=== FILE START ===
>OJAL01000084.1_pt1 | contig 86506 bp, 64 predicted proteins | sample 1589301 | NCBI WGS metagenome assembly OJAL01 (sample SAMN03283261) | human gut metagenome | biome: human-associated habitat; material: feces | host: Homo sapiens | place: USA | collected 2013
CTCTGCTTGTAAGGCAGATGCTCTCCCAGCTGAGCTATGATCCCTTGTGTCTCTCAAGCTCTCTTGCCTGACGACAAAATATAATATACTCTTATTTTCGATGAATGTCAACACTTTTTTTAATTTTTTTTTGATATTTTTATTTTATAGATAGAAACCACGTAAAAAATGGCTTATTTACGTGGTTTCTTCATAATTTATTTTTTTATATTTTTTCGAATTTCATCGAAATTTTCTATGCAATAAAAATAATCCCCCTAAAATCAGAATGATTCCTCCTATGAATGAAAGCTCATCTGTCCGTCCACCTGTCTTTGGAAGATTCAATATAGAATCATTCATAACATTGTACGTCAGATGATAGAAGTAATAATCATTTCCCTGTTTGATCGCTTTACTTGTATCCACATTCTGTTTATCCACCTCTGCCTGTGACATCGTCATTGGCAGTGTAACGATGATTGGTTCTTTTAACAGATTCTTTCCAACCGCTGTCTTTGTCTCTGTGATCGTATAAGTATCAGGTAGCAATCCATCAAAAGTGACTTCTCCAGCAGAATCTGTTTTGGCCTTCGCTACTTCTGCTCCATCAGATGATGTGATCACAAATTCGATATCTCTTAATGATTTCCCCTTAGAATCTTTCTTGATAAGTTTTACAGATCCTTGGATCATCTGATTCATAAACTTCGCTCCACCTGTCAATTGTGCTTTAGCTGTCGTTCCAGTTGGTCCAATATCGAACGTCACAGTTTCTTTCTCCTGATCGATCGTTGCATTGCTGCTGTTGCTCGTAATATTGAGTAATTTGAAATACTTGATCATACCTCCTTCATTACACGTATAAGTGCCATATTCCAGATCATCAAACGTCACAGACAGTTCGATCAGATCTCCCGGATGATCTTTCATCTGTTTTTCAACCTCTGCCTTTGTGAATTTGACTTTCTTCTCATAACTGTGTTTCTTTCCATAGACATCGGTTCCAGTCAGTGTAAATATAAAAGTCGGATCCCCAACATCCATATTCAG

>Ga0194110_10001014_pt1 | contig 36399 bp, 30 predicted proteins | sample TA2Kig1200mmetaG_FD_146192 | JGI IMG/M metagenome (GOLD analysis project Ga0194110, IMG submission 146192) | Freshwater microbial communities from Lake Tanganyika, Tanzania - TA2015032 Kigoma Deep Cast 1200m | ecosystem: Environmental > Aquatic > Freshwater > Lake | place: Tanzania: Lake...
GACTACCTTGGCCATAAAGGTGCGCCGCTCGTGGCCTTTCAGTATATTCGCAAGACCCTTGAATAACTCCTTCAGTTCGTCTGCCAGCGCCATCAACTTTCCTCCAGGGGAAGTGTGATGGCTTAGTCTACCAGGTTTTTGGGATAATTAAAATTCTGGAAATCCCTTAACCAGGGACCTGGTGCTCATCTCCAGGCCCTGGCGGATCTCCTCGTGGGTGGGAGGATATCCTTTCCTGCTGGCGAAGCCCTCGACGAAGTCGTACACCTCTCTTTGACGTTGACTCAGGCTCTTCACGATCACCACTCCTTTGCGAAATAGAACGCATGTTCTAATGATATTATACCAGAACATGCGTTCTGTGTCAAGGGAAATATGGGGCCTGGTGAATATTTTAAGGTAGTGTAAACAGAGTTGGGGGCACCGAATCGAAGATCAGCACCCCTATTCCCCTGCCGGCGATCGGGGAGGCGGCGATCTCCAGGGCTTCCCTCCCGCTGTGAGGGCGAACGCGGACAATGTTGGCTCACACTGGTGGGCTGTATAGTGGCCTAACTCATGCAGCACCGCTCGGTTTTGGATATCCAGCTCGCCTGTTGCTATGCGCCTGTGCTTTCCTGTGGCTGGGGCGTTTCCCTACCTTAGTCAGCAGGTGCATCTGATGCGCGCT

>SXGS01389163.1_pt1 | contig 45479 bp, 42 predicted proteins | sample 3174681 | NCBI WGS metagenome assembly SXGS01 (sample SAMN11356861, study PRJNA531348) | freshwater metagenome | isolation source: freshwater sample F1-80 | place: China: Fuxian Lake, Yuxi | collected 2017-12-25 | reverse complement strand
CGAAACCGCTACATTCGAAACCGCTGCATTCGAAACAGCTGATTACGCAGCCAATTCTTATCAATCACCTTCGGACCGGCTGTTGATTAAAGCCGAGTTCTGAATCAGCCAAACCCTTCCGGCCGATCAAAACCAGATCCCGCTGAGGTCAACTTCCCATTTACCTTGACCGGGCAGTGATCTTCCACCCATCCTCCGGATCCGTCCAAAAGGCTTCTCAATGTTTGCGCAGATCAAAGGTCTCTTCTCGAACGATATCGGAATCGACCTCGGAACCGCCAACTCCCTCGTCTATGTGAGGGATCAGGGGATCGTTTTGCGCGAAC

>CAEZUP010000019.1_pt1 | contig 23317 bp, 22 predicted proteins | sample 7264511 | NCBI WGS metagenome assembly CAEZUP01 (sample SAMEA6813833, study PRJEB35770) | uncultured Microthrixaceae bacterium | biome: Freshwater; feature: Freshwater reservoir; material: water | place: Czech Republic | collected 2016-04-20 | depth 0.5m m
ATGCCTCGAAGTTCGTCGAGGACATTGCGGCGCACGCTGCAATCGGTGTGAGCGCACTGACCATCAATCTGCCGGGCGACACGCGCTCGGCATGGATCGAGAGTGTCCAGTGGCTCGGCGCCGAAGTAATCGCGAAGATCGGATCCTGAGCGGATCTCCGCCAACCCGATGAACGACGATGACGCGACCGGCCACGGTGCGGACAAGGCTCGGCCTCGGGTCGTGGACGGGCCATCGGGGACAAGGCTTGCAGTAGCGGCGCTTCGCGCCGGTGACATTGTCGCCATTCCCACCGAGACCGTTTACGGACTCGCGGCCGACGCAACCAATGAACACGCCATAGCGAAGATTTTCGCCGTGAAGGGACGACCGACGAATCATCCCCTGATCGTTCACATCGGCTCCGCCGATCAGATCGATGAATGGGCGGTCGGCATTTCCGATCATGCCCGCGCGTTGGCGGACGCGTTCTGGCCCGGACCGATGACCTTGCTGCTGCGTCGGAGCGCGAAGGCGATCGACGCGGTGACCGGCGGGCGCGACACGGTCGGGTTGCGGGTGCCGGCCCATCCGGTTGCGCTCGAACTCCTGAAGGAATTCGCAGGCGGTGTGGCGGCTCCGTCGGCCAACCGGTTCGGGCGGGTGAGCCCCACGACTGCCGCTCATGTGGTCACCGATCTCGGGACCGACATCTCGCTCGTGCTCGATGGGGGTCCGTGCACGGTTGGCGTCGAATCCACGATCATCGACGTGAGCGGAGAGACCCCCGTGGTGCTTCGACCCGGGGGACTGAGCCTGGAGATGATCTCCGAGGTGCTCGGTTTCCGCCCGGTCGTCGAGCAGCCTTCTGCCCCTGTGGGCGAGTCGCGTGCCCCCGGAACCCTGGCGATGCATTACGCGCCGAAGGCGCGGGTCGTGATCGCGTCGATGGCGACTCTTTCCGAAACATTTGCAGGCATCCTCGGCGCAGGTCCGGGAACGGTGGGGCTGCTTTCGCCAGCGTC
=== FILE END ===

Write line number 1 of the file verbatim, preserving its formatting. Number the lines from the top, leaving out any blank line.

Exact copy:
>OJAL01000084.1_pt1 | contig 86506 bp, 64 predicted proteins | sample 1589301 | NCBI WGS metagenome assembly OJAL01 (sample SAMN03283261) | human gut metagenome | biome: human-associated habitat; material: feces | host: Homo sapiens | place: USA | collected 2013